“How many jobs will robots create or destroy?” The question itself is false.
For working-class and working-poor Chicanos who don’t have the means or concrete opportunities for advanced technical education, lowriding is hacking a la mexicana, a practice that speculates on the meanings and functions of the American automobile, transforming it into a Mexican spaceship.
What Europe needs is fewer infinite tasks and more finite ones.
The black and brown peoples whose relation to capital places them closest to the perilous edge of superfluity must declare that all lives matter, regardless of their market value.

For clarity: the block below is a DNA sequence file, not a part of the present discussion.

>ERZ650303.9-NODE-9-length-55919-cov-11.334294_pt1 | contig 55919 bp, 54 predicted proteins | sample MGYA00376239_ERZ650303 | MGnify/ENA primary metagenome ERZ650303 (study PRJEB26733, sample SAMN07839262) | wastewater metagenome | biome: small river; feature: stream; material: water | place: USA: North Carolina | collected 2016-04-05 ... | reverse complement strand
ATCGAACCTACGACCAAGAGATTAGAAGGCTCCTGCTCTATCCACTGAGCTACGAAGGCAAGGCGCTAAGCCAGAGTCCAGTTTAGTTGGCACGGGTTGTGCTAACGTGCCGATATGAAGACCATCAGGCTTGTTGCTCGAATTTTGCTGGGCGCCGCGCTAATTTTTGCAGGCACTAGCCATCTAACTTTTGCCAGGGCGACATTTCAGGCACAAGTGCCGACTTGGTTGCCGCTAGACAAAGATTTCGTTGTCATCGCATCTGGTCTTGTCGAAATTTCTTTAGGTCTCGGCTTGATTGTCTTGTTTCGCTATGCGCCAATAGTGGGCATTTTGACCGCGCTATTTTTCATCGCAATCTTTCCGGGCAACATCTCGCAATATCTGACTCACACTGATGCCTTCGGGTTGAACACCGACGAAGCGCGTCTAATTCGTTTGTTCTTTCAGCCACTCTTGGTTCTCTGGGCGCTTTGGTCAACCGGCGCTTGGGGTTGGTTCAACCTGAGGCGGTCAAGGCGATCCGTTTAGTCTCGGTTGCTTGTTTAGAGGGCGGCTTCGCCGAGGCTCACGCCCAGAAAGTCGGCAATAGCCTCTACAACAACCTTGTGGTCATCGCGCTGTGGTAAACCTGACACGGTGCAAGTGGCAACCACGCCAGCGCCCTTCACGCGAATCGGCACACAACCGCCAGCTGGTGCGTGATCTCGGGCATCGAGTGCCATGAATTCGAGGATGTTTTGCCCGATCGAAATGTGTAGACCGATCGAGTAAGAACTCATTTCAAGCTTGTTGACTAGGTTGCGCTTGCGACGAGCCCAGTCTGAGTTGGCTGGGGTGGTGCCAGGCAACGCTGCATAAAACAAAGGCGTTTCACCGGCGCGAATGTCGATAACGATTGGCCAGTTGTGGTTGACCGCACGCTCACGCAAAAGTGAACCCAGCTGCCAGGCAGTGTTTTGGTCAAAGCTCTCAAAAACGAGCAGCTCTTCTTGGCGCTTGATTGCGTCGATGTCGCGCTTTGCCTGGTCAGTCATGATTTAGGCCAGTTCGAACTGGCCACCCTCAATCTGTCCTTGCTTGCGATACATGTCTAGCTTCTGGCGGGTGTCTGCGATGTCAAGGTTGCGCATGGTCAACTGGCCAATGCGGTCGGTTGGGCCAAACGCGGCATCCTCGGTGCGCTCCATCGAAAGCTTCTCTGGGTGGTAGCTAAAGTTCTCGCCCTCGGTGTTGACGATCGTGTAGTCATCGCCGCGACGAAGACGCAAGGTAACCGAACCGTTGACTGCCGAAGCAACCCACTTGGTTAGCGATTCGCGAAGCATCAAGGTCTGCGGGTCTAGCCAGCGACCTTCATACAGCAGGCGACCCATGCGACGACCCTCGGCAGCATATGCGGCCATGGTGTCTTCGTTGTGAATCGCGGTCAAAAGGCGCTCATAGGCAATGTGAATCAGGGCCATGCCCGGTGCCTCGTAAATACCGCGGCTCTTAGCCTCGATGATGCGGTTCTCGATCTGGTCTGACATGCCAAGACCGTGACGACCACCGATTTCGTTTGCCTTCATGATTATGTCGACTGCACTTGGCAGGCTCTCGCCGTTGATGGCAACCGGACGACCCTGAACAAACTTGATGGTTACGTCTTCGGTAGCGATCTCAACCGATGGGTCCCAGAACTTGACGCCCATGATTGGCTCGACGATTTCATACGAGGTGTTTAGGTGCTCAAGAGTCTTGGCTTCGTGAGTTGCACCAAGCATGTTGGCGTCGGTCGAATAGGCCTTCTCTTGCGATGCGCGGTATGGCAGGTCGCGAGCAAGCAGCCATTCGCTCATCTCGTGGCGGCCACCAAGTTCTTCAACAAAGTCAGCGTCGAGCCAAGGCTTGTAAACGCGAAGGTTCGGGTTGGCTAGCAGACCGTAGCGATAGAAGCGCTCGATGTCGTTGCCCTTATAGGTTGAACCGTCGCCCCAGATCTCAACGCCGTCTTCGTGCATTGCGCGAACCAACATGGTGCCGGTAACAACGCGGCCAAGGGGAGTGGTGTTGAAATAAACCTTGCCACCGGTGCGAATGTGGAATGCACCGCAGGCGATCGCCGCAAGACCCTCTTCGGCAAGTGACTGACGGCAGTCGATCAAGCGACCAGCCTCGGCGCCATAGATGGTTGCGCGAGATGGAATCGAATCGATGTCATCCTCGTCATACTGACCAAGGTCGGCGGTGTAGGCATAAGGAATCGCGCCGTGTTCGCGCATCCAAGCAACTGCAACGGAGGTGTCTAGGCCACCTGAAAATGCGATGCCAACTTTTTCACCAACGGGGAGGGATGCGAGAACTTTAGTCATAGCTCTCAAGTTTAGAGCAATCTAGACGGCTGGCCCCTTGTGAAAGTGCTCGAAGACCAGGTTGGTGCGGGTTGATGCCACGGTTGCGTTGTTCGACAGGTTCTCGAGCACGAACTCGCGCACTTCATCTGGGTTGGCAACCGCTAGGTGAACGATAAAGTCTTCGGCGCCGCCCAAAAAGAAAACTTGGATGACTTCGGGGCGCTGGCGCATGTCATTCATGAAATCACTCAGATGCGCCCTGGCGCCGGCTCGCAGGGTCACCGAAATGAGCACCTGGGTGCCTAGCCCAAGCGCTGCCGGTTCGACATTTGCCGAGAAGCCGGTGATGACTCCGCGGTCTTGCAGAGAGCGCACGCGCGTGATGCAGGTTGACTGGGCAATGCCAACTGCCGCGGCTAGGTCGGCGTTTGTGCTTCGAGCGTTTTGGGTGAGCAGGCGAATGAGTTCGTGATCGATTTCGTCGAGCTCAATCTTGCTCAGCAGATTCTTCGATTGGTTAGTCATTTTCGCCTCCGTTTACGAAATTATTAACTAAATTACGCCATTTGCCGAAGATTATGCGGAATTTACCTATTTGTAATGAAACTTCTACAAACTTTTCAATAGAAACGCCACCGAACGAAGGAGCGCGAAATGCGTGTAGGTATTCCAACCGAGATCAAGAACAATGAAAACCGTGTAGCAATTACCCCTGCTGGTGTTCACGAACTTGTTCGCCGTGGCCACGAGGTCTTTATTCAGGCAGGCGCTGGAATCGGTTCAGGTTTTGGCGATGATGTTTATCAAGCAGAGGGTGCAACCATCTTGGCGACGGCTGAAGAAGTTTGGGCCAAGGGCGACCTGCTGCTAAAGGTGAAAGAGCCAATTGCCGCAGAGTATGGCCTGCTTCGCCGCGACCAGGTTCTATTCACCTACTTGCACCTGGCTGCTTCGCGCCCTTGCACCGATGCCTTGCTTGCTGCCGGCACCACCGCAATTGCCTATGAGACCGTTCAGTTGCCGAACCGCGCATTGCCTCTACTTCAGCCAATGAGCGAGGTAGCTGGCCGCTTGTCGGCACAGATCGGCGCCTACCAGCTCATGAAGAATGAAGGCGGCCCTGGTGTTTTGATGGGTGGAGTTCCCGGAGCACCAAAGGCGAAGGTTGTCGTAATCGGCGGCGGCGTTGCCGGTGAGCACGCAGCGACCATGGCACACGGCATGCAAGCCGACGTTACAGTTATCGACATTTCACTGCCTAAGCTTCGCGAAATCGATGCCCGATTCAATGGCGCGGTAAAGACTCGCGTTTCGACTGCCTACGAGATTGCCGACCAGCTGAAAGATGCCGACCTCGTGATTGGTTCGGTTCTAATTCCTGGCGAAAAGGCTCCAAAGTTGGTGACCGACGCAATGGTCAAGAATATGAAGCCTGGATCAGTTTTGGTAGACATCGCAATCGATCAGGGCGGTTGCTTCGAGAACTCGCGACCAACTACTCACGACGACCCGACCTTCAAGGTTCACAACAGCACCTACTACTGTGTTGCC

Lowriding is working-class Chicano hacking, a way of intervening in and repurposing technology.
Literary critics can only develop more or less persuasive instruction manuals that recommend to reading communities why certain texts should be read together as a genre, how they should be read, and why it matters.
One of the greatest oddities in the cultural history of American cities is the frequency—and relish—with which they have been cinematically destroyed. To be sure, while no sane person truly wants cities to be wiped out, American (and global) audiences are nonetheless exhilarated by their cinematic destruction. A small sample of these visions of earthquakes, floods, monsters, aliens, nuclear wars, tornadoes, and tsunamis will play silently throughout my talk. I hope it will illustrate some of my claims and give you a sense of the sheer spectacle, relentlessness, and terrible fun of the city’s end in cinema. How can we…